The People’s Republic of China, as a progressively developing economy, is subject to dynamic structural changes, which are potentially de‐stabilizing in nature. Since the…
The People’s Republic of China, as a progressively developing economy, is subject to dynamic structural changes, which are potentially de‐stabilizing in nature. Since the end of the 1970s China had abandoned Mao Zedong’s socioeconomic theories and policies and instituted profound socioeconomic reforms. Her more pragmatic approach has increasingly emphasized economic freedom and individualism. The pursued “pragmatism” involves a revolutionary mixture of both a planned and a market economy with greater economic but not political freedom. Essential socioeconomic reforms were not complemented by requisite political reforms. According to Walter Eucken’s “instability thesis,” this may de‐stabilize China’s socioeconomic and political structures. The challenge which China continues to face is how to reconcile two sets of conflicting principles, economic freedom and Marxist‐Leninist‐Maoist control of politics and society, resolving Eucken’s hypothesis of potential long‐term instability. This paper addresses this challenge in terms of ethical and economic perspectives.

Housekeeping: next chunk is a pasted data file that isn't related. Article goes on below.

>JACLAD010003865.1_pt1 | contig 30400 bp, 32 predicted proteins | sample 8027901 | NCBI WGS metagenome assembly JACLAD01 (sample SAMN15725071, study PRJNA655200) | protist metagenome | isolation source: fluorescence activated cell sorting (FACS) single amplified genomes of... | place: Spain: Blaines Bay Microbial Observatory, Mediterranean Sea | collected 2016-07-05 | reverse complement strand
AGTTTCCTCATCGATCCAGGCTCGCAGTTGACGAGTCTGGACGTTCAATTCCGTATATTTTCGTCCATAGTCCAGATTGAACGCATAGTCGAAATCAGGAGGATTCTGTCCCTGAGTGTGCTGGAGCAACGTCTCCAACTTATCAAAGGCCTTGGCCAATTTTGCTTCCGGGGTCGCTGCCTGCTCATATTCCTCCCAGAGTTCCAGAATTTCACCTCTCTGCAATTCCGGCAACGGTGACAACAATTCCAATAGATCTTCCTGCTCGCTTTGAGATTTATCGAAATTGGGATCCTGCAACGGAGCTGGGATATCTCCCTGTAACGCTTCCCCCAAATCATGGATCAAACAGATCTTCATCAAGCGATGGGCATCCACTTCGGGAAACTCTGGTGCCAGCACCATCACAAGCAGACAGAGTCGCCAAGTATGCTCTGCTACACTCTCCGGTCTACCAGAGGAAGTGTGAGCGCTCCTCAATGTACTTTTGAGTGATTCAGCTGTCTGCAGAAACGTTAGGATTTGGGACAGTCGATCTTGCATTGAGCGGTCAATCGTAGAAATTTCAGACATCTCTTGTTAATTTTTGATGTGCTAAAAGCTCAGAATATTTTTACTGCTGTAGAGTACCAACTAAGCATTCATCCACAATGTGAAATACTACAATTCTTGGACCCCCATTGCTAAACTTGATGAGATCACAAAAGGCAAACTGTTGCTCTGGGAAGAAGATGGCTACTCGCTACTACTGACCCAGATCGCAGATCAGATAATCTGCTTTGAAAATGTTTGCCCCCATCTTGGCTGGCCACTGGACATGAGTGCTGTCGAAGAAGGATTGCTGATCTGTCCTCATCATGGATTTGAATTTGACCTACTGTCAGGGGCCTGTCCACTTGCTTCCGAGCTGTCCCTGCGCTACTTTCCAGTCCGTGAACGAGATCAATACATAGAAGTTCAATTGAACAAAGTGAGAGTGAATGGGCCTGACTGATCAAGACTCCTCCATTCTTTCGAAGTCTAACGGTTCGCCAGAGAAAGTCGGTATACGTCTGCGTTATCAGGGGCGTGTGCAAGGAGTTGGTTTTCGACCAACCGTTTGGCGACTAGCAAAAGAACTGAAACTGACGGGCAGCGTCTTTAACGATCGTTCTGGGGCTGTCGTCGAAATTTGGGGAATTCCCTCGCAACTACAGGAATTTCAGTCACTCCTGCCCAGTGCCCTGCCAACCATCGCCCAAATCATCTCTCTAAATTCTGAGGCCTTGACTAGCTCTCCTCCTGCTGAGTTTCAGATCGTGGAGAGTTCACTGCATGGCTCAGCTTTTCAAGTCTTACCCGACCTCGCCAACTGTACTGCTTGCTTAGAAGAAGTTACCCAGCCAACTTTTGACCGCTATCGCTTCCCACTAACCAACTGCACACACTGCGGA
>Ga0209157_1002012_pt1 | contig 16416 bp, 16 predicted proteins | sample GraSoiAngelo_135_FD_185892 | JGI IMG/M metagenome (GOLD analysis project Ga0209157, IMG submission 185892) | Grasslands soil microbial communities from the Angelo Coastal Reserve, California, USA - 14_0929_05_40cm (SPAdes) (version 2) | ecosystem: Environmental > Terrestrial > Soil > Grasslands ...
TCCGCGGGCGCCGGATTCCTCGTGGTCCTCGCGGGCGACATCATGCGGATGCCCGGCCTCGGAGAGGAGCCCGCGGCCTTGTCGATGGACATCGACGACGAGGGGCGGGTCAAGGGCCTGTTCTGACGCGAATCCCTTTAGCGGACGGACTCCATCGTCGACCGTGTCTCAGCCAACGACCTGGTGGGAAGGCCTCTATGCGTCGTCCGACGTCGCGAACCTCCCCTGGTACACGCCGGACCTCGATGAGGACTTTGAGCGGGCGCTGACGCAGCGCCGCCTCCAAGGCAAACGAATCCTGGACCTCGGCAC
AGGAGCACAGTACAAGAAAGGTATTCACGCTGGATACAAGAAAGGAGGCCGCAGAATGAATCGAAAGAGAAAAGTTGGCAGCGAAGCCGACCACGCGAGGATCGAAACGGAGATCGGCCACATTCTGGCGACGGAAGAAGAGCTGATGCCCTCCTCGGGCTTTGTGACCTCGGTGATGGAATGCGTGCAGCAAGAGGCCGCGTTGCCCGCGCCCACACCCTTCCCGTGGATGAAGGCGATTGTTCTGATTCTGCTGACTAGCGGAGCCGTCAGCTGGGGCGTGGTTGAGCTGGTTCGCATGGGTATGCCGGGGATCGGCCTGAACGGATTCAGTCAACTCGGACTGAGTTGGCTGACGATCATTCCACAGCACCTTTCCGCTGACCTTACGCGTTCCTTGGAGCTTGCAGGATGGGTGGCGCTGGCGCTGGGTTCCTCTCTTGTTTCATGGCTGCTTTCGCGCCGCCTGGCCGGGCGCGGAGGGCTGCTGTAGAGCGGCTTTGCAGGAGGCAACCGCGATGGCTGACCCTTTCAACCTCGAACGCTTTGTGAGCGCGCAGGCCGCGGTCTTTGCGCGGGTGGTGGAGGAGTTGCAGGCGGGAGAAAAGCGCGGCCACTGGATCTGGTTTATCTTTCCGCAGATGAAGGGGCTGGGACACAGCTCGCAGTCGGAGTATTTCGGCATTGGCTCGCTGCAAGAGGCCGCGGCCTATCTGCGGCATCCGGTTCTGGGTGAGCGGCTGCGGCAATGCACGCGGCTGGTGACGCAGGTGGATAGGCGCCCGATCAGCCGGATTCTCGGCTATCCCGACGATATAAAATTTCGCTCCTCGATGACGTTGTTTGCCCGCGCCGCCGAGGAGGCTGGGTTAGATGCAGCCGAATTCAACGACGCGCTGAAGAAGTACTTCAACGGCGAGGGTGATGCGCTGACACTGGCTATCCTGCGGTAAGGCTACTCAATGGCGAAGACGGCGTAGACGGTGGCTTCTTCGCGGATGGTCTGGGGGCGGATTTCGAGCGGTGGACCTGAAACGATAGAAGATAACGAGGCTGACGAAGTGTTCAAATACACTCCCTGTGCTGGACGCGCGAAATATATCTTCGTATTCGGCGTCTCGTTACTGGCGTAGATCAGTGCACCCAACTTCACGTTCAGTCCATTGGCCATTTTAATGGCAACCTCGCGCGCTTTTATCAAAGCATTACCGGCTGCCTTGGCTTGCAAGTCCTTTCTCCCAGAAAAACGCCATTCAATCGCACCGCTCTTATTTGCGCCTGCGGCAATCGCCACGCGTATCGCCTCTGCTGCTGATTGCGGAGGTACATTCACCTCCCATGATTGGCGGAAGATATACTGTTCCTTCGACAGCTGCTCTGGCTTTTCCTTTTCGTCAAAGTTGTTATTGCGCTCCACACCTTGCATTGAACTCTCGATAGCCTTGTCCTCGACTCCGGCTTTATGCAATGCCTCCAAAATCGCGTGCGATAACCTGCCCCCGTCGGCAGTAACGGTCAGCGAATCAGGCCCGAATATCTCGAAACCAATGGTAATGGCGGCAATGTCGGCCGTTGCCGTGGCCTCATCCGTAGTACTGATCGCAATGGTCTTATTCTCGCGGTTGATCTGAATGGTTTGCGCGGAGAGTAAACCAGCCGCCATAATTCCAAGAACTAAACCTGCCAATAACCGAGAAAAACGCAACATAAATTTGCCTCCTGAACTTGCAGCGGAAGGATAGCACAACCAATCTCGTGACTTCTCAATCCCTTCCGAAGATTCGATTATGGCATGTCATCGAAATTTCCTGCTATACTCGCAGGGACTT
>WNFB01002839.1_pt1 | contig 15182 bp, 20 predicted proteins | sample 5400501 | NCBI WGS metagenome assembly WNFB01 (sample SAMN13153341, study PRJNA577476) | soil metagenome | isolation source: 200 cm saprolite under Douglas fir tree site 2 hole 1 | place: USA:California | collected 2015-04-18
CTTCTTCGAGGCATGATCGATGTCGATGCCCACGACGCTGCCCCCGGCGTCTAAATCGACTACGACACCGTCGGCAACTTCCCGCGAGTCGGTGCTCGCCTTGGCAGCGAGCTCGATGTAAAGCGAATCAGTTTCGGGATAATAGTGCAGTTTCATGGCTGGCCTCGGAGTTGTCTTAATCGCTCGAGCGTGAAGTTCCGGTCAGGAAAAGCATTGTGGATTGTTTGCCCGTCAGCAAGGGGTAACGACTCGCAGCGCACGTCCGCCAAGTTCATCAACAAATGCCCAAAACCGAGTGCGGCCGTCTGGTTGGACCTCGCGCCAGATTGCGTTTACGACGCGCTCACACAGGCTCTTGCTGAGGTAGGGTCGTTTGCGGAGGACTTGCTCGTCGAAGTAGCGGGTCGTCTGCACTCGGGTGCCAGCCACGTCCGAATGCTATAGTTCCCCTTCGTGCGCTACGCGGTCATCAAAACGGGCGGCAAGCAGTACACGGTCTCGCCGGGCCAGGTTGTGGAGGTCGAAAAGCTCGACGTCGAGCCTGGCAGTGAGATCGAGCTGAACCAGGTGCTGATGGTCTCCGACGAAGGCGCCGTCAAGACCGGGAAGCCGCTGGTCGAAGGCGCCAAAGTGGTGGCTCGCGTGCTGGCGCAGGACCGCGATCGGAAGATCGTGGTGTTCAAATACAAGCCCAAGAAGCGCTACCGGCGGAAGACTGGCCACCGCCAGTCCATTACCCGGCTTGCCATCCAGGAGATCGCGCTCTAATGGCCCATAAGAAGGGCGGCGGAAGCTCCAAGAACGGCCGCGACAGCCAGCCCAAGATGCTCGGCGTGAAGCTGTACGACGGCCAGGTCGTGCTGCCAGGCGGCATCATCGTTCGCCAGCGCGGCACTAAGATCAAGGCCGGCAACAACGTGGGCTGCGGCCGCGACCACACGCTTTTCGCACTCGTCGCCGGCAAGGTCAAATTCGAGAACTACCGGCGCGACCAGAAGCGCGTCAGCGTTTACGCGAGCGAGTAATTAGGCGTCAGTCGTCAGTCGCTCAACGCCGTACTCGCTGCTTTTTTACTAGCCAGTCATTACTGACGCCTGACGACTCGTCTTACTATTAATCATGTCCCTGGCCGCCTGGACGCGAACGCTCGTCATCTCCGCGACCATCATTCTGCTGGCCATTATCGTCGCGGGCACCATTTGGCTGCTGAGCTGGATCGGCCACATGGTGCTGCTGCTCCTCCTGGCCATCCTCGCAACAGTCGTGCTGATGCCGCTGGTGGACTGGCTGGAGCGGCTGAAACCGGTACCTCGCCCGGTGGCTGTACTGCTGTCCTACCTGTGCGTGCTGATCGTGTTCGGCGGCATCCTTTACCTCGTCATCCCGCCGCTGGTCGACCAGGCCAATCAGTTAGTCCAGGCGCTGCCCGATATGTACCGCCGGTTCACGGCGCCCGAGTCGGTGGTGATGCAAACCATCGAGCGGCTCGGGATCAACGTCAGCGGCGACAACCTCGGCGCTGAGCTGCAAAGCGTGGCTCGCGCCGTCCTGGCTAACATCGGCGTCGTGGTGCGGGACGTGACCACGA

John E. Elliott has been a professor of economics at the University of Southern California in Los Angeles since 1956 when he graduated from Harvard University with a…
John E. Elliott has been a professor of economics at the University of Southern California in Los Angeles since 1956 when he graduated from Harvard University with a doctorate in economics. In that position at USC, John has distinguished himself not only as a scholar and prolific writer but also as an outstanding teacher. He has received every teaching honour which USC has within its power to bestow. Moreover, John has distinguished himself for his contribution to the wellbeing of the faculty and to the advancement of its efforts to preserve and extend the concept of academic freedom. John E. Elliott was born in the year 1931 and the essays which comprise this Festschrift are written in celebration of his sixtieth birthday. The numerous awards he has received for the high quality of his teaching, for his creativity and innovation in the dissemination of knowledge, his record of books published, articles contributed to scholarly journals, and book reviews, are to be found in his curriculum vitae printed at the end of this work.